I saw the psychiatrist today.  It didn’t go well.  She focused on my unemployment, repeatedly telling me that I should get a job, which wasn’t terribly helpful.  She did suggest doing voluntary work, which is probably a good idea.  I didn’t feel like she was really listening, nor did I have the confidence to tell her that my depression and social anxiety are just as bad, if not worse, when I’m working, because of issues surrounding autism and mental illness in the workplace.  In fact, I haven’t told this psychiatrist about my autism at all, as the last one said that if I’ve been told I haven’t got it by the Maudsley Hospital, I don’t have it and that’s final.  As my GP has referred me for another assessment at the Maudsley, I’m not going to raise the issue again until I’ve had that assessment.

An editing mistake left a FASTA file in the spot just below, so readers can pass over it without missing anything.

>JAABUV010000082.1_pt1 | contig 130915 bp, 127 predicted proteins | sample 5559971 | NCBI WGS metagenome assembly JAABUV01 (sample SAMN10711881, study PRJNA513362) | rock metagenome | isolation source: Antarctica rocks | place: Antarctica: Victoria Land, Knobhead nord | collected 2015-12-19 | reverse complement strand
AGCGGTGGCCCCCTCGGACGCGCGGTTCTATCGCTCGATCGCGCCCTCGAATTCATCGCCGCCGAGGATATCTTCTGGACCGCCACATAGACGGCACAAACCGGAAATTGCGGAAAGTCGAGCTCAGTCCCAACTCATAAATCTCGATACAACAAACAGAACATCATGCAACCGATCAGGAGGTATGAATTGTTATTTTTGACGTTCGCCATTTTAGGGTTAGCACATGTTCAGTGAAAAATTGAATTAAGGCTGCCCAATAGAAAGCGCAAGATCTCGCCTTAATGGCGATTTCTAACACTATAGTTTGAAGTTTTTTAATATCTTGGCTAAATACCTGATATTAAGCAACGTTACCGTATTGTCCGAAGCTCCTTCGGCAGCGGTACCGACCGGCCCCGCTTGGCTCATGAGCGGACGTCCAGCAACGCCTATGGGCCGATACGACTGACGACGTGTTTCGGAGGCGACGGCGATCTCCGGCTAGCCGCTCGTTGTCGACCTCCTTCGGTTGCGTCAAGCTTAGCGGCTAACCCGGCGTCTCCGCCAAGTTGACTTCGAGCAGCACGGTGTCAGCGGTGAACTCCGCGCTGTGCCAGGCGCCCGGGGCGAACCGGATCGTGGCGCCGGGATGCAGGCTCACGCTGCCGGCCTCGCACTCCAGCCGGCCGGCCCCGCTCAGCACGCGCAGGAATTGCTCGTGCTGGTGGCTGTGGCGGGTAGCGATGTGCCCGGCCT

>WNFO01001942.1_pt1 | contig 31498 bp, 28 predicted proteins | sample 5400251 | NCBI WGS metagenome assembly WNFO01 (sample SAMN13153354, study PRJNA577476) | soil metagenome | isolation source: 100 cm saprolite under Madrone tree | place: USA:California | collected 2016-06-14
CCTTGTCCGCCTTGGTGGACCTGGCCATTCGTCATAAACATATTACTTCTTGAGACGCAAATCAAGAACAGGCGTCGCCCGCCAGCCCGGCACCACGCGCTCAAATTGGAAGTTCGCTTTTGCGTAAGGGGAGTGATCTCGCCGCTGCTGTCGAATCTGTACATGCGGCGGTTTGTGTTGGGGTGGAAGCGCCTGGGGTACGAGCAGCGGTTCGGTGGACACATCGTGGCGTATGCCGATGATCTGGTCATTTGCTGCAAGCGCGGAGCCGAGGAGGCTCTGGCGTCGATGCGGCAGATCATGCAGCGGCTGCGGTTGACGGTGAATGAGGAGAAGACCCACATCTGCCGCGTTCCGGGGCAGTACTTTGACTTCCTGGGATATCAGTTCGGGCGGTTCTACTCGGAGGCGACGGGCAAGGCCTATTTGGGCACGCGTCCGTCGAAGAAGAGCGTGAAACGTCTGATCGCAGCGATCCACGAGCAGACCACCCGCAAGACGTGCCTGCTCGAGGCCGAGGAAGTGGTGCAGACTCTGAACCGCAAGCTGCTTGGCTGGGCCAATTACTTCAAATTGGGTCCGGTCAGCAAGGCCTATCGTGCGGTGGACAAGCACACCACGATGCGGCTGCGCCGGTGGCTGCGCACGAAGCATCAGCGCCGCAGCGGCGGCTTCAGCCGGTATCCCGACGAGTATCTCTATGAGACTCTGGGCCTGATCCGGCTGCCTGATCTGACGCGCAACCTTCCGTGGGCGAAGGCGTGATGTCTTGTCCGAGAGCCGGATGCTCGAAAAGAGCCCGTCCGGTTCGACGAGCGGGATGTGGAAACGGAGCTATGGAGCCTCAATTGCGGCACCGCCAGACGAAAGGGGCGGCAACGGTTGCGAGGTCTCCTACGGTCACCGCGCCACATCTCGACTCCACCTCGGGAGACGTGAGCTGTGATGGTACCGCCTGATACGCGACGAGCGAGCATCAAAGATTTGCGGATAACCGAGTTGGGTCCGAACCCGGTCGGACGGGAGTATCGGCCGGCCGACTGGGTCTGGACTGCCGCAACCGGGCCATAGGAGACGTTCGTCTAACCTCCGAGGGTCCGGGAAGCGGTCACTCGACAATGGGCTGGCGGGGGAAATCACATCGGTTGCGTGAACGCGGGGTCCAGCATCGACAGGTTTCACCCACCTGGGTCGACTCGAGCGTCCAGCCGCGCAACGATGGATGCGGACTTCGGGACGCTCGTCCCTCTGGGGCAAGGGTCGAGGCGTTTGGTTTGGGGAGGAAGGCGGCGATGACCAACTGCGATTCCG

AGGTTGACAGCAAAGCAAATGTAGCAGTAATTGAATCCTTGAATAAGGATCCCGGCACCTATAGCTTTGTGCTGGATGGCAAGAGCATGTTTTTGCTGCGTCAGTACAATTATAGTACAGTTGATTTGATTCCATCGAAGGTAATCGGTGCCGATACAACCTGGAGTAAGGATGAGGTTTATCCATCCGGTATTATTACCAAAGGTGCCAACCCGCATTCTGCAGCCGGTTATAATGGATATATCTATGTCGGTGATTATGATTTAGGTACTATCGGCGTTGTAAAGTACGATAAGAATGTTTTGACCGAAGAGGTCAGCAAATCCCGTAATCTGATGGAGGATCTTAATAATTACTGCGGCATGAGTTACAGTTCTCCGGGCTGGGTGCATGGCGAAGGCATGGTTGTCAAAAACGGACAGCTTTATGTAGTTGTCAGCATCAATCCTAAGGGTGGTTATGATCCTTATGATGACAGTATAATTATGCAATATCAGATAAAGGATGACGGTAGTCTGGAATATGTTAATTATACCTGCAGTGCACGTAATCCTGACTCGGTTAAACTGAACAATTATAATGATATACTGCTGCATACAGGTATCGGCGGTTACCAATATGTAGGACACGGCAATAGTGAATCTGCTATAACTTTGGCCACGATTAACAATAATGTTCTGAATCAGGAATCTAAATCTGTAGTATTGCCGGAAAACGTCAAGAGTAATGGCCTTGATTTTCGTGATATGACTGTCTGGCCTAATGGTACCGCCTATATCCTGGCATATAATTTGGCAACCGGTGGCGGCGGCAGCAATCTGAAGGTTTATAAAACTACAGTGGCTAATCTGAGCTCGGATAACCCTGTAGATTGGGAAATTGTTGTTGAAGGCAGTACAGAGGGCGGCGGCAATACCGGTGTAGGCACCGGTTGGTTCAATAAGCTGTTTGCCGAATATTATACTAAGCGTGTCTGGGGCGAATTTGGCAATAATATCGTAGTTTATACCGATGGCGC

As well as sounding disappointed with me for not having a job, she sounded disappointed with me for not having friends.  I said I had “one or two” which is a simplification (I have two or three I’m in contact with regularly, but via text as they live elsewhere; I have one or two friends who live locally, but I usually only see them in shul (synagogue)).   I couldn’t really be bothered to explain as she didn’t seem interested and I was struggling to understand her accent; possibly she was struggling with mine too.  She asked if I am in a relationship; she didn’t really react when I said I’m not.  When she asked what I do when I’m not job hunting, I said I write a bit, which she misheard as “write a book” which is basically true so I didn’t correct her.